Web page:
I joined the League as a life memer, back in the early 80's. (yes, I am older than most members here. Soon, I can post in the 50+ area. )

My advice right now: Keep your money in your pocket. It's not the same League I joined years ago when it was truly a cyclist's advocacy group. The new president of the LAB is former Bicycling magazine publisher Mike Greehan. I don't know if this is good or not.

I've heard about the League's money problems, and internal schisms. I think it is even possible that the League could even go under. Have any of you heard that membership has been on the decline for the past five years?
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Old 12-27-05, 06:58 PM   #11
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You understand correctly. Lab-Reform consists for the most part of a couple of dozen (AFAIK) disgruntled LAB members, some of them life members, some of whom were formerly officials of the organization. One was the former president of the organization, John Forester. All are on the outs with the current organization. Some are ardent disciples of Forester brand advocacy such as Bruce Rosar. All seem intent in emphasizing the promotion of Vehicular Cycling™ training as the top priority for LAB. If you agree that the promotion of the interests of club cyclists, and selling Forester brand Vehicular Cycling™ educational programs are the chief priorities for a national cycling organization, Lab-Reform is for you.
I love the trademarking ILTB - you and I are seeing eye-to-eye way too much lately...we best pick a fight soon or people will talk!
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Old 12-27-05, 07:07 PM   #12
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Originally Posted by trackhub
I joined the League as a life memer, back in the early 80's. (yes, I am older than most members here. Soon, I can post in the 50+ area. )

My advice right now: Keep your money in your pocket. It's not the same League I joined years ago when it was truly a cyclist's advocacy group. The new president of the LAB is former Bicycling magazine publisher Mike Greehan. I don't know if this is good or not.

I've heard about the League's money problems, and internal schisms. I think it is even possible that the League could even go under. Have any of you heard that membership has been on the decline for the past five years?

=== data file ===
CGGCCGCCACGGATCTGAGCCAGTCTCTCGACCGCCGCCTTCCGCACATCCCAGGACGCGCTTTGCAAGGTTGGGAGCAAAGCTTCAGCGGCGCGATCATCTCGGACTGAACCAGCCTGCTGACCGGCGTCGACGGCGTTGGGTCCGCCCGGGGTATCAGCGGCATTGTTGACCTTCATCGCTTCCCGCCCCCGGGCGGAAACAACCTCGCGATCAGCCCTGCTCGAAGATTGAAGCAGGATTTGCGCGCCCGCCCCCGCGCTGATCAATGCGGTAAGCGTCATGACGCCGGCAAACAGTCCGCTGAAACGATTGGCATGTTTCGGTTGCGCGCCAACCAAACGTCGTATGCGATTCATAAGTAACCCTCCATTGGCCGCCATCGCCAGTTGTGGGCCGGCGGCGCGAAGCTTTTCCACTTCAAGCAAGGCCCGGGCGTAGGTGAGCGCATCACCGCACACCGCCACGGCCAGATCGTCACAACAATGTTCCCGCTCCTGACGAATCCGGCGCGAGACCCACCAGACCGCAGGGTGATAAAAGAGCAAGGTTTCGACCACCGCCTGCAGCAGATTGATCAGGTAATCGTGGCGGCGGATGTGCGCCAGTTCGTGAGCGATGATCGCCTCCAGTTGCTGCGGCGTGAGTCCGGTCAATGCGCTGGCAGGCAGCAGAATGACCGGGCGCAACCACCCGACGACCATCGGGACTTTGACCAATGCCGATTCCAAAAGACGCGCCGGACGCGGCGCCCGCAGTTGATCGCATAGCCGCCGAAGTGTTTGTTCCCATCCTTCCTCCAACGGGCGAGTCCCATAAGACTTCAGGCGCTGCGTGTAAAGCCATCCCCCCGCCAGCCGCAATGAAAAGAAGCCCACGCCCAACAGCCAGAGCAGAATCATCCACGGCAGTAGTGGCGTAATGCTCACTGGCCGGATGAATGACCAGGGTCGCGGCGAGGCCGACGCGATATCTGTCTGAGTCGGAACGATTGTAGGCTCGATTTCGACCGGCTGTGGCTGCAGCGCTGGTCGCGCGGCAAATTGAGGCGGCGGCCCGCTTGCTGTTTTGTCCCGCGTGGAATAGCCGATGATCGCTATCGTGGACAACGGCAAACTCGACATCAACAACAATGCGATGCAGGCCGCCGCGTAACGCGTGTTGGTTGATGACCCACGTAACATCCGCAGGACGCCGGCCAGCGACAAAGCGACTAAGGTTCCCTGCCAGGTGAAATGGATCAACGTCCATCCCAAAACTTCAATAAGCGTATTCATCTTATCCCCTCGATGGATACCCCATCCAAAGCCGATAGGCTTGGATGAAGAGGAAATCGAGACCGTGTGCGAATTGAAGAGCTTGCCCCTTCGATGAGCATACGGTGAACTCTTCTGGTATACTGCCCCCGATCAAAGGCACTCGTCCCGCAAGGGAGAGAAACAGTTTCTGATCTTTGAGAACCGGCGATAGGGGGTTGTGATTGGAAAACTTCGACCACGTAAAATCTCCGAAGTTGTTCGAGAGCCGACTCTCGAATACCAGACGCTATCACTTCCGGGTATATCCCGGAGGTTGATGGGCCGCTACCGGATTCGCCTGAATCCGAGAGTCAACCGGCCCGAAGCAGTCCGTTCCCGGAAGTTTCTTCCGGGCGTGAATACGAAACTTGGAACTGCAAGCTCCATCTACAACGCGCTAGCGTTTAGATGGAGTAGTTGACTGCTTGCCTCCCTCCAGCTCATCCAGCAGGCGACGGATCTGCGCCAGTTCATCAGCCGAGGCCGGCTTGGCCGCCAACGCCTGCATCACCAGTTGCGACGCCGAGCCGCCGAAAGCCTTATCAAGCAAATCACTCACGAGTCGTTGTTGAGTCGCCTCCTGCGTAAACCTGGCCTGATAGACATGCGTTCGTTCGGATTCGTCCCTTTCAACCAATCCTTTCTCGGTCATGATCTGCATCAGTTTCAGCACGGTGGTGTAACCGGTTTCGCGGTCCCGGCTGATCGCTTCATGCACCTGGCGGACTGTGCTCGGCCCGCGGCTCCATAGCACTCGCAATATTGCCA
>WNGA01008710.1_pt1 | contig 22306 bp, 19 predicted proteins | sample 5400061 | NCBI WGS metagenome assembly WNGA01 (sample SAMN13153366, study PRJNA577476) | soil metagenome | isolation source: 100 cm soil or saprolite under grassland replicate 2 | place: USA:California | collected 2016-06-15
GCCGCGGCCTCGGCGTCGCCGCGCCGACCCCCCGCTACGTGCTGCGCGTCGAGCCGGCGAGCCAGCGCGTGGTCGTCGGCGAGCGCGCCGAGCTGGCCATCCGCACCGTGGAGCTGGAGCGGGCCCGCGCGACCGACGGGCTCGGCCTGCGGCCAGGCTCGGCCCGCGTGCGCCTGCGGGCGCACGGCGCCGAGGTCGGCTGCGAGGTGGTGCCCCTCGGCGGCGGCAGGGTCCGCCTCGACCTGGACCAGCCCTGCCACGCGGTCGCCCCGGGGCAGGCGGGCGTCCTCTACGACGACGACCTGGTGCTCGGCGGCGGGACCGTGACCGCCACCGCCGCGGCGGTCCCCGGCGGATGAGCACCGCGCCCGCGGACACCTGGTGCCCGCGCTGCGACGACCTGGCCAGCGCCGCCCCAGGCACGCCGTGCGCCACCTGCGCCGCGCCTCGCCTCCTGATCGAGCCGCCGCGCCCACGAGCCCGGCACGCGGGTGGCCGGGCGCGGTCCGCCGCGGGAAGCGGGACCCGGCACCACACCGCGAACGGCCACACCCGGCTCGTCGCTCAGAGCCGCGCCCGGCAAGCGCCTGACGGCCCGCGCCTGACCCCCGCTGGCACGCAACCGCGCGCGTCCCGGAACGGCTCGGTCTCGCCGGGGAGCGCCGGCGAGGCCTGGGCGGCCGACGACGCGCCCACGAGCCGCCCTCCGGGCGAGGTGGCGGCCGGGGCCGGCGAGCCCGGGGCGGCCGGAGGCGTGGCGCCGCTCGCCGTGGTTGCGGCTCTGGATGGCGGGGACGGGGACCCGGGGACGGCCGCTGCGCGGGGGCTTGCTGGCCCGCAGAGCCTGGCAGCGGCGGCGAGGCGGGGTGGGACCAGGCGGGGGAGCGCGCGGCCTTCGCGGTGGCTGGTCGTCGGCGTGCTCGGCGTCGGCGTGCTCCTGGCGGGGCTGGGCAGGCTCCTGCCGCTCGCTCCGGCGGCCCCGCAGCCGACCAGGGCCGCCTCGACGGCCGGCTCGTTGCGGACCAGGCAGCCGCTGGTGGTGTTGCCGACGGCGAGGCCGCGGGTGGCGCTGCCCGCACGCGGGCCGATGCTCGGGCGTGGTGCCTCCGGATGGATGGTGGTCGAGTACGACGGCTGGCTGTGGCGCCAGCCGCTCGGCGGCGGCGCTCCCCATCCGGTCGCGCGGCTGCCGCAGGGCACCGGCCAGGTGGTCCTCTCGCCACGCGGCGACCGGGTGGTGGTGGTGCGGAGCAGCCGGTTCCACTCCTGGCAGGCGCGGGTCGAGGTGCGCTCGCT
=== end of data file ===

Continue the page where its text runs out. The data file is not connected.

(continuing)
Back when they were "Wheelmen" it was OK, now it is all about how to play the lobby game, while forgetting the individual cyclist.

Frankly I was shocked to see the change from Wheelmen to LAB... it started the whole road to political decline.
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Old 12-27-05, 07:10 PM   #13
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Back when they were "Wheelmen" it was OK, now it is all about how to play the lobby game, while forgetting the individual cyclist.

Frankly I was shocked to see the change from Wheelmen to LAB... it started the whole road to political decline.
Same thing happened to the NRA, which is why I am an ex-life member. OMG do I have to die to be an ex-life member? <looks over my shoulder nervously>
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Old 12-27-05, 07:15 PM   #14
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If any organization is in the red, and its executive director and board chooses salaries over financial stability, trouble is brewing on those balance books!


I think cyclists need a voice. Too bad the LAB is the best? choice.
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Old 12-27-05, 07:23 PM   #15
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If any organization is in the red, and its executive director and board chooses salaries over financial stability, trouble is brewing on those balance books!


I think cyclists need a voice. Too bad the LAB is the best? choice.

I tend to agree... what other organizations exist...

I was only familiar with Wheelmen. I understand that there is an American Bicycle something out there also...
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Old 12-27-05, 07:25 PM   #16
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If any organization is in the red, and its executive director and board chooses salaries over financial stability, trouble is brewing on those balance books!
I thought this was SOP for Fortune 500 companies!
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Old 12-27-05, 07:32 PM   #17
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Back when they were "Wheelmen" it was OK, now it is all about how to play the lobby game, while forgetting the individual cyclist.

Frankly I was shocked to see the change from Wheelmen to LAB... it started the whole road to political decline.
I think you are right. In his writings, Forester has called several ex-LAB executive directors "incompetent". Sadly, I think he may have been on to something.

I wonder what the League members of 1890's would think of the League today?
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Old 12-27-05, 07:44 PM   #18
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I am a member of The San Francisco Bicycle Coalition. I'd rather send my money to a local advocacy group where the benefits to ME and other SF cyclists are more immediate, and less of the money gets chewed up in beaurocracy and politics.
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Old 12-27-05, 08:05 PM   #19
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I am a member of The San Francisco Bicycle Coalition. I'd rather send my money to a local advocacy group where the benefits to ME and other SF cyclists are more immediate, and less of the money gets chewed up in beaurocracy and politics.
I am of similar opinion, better to spend money locally. For Oregon cyclists, that would be the
Bicycle Transportation Alliance.
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Old 12-27-05, 08:53 PM   #20
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I am of similar opinion, better to spend money locally. For Oregon cyclists, that would be the
Bicycle Transportation Alliance.
I've got to chime in and agree here too. "Think globally, act locally" works as well for cycling as it does for other movements.